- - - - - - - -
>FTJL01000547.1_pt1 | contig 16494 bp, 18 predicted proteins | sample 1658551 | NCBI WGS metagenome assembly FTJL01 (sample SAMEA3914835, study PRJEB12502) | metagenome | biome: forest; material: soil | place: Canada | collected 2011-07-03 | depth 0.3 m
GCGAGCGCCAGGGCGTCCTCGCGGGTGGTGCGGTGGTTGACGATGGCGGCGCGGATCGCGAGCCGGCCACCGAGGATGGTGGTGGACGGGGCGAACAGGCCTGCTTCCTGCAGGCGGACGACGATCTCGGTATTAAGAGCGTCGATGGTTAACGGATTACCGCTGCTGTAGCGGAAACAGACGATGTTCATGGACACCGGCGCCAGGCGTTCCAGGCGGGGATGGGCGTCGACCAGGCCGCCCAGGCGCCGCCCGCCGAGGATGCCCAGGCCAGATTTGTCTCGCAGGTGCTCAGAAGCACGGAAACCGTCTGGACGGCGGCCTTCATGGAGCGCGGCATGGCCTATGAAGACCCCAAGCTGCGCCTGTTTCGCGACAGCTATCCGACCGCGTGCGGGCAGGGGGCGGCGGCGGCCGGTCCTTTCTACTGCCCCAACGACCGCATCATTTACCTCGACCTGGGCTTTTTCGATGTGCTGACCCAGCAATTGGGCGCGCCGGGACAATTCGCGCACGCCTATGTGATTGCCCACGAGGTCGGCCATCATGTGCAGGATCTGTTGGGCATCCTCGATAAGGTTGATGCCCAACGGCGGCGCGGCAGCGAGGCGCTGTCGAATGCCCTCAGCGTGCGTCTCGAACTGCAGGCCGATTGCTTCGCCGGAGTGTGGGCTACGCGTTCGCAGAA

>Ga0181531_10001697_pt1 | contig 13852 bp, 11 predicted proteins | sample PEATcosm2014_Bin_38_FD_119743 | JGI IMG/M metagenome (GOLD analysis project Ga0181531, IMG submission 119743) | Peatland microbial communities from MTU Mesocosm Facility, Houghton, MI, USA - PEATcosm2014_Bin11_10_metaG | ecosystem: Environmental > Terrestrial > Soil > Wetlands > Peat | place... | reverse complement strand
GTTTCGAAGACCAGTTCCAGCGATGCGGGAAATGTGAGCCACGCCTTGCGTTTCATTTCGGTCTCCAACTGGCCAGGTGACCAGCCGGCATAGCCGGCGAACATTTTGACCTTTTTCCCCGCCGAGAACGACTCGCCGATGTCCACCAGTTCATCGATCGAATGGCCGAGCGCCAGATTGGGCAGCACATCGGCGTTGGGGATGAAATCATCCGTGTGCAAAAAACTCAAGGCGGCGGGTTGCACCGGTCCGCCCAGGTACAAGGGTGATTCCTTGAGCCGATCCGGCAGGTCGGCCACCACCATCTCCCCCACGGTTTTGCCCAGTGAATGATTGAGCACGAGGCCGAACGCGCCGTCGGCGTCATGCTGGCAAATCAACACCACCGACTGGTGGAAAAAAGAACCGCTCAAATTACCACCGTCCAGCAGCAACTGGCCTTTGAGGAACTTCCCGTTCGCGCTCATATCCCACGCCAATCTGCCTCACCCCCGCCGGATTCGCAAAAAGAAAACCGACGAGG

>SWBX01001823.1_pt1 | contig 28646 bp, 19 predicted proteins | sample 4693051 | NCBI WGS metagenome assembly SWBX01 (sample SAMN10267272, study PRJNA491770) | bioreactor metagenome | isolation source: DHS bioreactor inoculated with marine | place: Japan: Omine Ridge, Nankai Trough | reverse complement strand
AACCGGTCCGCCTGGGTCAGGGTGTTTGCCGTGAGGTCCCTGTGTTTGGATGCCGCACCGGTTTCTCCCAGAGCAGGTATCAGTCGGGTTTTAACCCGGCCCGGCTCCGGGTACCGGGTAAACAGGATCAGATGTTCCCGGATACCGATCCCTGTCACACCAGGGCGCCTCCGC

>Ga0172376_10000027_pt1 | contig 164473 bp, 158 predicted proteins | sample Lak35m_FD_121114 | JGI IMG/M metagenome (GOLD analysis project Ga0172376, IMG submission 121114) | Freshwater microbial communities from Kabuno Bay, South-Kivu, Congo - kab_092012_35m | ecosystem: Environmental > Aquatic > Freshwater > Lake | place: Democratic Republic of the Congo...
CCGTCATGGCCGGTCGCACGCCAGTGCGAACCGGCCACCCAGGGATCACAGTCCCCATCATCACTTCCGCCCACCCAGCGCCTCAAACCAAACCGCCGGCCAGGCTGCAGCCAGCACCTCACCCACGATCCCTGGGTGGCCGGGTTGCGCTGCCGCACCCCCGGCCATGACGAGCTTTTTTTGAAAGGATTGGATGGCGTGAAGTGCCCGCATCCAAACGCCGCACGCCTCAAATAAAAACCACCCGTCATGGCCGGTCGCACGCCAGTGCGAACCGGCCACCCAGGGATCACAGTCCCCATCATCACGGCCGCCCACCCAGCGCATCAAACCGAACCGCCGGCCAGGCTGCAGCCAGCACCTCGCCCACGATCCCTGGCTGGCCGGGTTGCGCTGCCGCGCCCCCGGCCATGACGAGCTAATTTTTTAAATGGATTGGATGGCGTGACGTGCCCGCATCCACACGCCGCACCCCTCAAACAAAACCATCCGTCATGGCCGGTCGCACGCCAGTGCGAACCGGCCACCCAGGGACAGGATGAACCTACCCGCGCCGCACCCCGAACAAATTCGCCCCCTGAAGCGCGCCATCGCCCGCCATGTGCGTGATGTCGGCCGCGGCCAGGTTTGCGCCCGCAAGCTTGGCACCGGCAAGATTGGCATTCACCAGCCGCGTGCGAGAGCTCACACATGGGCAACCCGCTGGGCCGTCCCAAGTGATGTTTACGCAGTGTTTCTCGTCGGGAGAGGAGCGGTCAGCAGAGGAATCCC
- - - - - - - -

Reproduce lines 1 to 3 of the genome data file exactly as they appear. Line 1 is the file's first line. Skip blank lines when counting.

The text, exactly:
>FTJL01000547.1_pt1 | contig 16494 bp, 18 predicted proteins | sample 1658551 | NCBI WGS metagenome assembly FTJL01 (sample SAMEA3914835, study PRJEB12502) | metagenome | biome: forest; material: soil | place: Canada | collected 2011-07-03 | depth 0.3 m
GCGAGCGCCAGGGCGTCCTCGCGGGTGGTGCGGTGGTTGACGATGGCGGCGCGGATCGCGAGCCGGCCACCGAGGATGGTGGTGGACGGGGCGAACAGGCCTGCTTCCTGCAGGCGGACGACGATCTCGGTATTAAGAGCGTCGATGGTTAACGGATTACCGCTGCTGTAGCGGAAACAGACGATGTTCATGGACACCGGCGCCAGGCGTTCCAGGCGGGGATGGGCGTCGACCAGGCCGCCCAGGCGCCGCCCGCCGAGGATGCCCAGGCCAGATTTGTCTCGCAGGTGCTCAGAAGCACGGAAACCGTCTGGACGGCGGCCTTCATGGAGCGCGGCATGGCCTATGAAGACCCCAAGCTGCGCCTGTTTCGCGACAGCTATCCGACCGCGTGCGGGCAGGGGGCGGCGGCGGCCGGTCCTTTCTACTGCCCCAACGACCGCATCATTTACCTCGACCTGGGCTTTTTCGATGTGCTGACCCAGCAATTGGGCGCGCCGGGACAATTCGCGCACGCCTATGTGATTGCCCACGAGGTCGGCCATCATGTGCAGGATCTGTTGGGCATCCTCGATAAGGTTGATGCCCAACGGCGGCGCGGCAGCGAGGCGCTGTCGAATGCCCTCAGCGTGCGTCTCGAACTGCAGGCCGATTGCTTCGCCGGAGTGTGGGCTACGCGTTCGCAGAA

>Ga0181531_10001697_pt1 | contig 13852 bp, 11 predicted proteins | sample PEATcosm2014_Bin_38_FD_119743 | JGI IMG/M metagenome (GOLD analysis project Ga0181531, IMG submission 119743) | Peatland microbial communities from MTU Mesocosm Facility, Houghton, MI, USA - PEATcosm2014_Bin11_10_metaG | ecosystem: Environmental > Terrestrial > Soil > Wetlands > Peat | place... | reverse complement strand